COLOGNE, Germany—German chemical company Lanxess A.G. is discussing the sale of a minority stake in its synthetic rubber unit with potential buyers, including Saudi Arabian Oil Co., according to people with knowledge of the matter.
Two proposals already have been submitted, with one party interested in a stake of about 40 percent, said two people who asked not to be identified because details of the sale process are private. Lanxess confirmed in an e-mailed statement that it's in talks with potential partners for its SRbusiness, which generated about $5.1 billion in 2014 sales. The company didn't give more details.
Lanxess CEO Matthias Zachert is looking for a partner with access to cheap crude oil and gas-related raw materials amid overcapacity and pressure on prices in the market for synthetic rubber used in car tires. Saudi Aramco, the world's largest crude exporter, would have the financial clout to aggressively expand the business globally to take on low-cost competitors in emerging markets, including India's Reliance Industries Ltd. and Russia's Sibur Holding OJSC.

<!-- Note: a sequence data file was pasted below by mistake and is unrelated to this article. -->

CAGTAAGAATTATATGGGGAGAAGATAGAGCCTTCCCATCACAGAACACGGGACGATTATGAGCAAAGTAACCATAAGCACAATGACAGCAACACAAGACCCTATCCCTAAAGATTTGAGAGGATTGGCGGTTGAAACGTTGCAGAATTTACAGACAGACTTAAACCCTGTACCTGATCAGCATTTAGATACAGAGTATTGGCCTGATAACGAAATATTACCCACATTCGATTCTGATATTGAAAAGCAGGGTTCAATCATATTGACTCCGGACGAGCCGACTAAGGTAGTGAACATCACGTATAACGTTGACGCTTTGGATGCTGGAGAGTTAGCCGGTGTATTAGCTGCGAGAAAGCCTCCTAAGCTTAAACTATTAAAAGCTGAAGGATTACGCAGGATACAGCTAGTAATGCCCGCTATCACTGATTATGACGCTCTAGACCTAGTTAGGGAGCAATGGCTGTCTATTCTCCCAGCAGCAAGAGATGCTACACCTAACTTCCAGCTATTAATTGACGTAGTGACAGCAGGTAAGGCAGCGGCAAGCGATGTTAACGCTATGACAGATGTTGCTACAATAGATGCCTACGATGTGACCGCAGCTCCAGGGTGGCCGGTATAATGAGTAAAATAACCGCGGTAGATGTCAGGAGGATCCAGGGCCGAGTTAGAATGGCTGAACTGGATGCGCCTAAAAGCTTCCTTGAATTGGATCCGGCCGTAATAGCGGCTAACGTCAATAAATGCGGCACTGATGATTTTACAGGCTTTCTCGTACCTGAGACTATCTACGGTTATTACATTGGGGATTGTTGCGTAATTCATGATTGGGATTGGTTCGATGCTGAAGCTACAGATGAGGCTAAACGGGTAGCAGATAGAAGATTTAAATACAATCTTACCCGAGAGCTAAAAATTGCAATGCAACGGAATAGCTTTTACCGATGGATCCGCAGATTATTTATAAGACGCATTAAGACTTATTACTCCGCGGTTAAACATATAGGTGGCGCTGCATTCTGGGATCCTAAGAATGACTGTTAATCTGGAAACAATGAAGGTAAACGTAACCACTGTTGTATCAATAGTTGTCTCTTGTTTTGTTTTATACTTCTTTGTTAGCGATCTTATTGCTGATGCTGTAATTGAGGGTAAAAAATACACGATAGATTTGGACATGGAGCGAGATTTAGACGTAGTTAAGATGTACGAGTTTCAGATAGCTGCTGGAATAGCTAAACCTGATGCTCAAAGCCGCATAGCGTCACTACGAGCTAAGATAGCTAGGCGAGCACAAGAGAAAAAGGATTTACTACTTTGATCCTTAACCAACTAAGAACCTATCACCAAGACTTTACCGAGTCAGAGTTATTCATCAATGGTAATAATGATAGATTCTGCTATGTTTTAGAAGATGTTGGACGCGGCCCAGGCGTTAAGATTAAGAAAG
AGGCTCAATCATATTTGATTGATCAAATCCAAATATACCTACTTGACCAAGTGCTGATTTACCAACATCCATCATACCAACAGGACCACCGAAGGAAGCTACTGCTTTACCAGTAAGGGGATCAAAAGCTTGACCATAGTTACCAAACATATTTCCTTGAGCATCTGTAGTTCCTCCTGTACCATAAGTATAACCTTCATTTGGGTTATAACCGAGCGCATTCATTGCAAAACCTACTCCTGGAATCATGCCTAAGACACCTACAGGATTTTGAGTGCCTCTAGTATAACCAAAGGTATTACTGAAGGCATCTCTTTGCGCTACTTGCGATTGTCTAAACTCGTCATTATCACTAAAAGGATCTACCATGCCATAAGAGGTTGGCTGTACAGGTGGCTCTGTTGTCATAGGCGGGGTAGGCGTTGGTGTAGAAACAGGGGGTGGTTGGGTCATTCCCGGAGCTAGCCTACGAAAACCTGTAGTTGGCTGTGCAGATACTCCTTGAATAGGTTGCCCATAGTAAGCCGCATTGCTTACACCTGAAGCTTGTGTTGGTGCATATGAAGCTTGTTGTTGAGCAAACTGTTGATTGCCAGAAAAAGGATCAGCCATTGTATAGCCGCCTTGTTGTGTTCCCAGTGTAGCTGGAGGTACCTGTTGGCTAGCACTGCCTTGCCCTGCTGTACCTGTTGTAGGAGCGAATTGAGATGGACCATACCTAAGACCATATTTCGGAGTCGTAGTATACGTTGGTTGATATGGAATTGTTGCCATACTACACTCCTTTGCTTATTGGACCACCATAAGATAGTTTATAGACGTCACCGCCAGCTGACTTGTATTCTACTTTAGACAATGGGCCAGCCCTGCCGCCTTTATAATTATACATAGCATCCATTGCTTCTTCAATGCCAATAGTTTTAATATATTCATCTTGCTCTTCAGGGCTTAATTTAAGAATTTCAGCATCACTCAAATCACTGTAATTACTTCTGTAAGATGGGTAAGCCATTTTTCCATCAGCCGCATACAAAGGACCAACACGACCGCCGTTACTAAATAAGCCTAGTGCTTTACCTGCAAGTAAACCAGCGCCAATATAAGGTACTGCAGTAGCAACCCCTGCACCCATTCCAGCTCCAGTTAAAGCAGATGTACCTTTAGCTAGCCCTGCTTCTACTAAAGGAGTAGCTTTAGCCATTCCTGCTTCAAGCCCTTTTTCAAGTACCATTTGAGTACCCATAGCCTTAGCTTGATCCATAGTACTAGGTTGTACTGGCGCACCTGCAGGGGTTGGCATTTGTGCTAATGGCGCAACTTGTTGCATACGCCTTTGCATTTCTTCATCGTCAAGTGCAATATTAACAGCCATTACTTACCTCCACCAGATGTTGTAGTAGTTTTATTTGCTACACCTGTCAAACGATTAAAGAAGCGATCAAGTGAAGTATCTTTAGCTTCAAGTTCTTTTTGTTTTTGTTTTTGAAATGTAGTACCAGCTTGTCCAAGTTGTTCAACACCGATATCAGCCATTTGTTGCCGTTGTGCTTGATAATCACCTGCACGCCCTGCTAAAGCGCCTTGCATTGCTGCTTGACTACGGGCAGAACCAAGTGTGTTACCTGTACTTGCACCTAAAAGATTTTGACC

Zachert, who took over in April, aims to restore earnings and tackle a portfolio still heavily geared to the automotive and tire industries, where competition from Asian rivals had stiffened. Upon taking the helm, Zachert said that Cologne-based Lanxess had lost its “cash discipline,” with a hefty spending and expansion program. Last month, the company said fourth- quarter profit was better than expected.
Potential buyers of a stake in Lanxess's synthetic rubber division, the company's largest segment, have been asked to present letters of intent containing a draft proposal, said one of the people. Representatives for Lanxess and Saudi Aramco declined to comment when asked about the talks.
Oliver Schwarz, an analyst at MM Warburg, estimates the performance polymers unit of Lanxess is worth about $3 billion, based on expected estimates for 2015 earnings before interest, taxes, depreciation and amortization.
For Saudi Aramco, teaming up with Lanxess would be a significant step in its ambition to move from oil production toward chemicals and products closer to the consumer. It would help the company emulate petrochemical maker Saudi Basic Industries Corp., which set up a partnership with Exxon Mobil Corp. in 1980.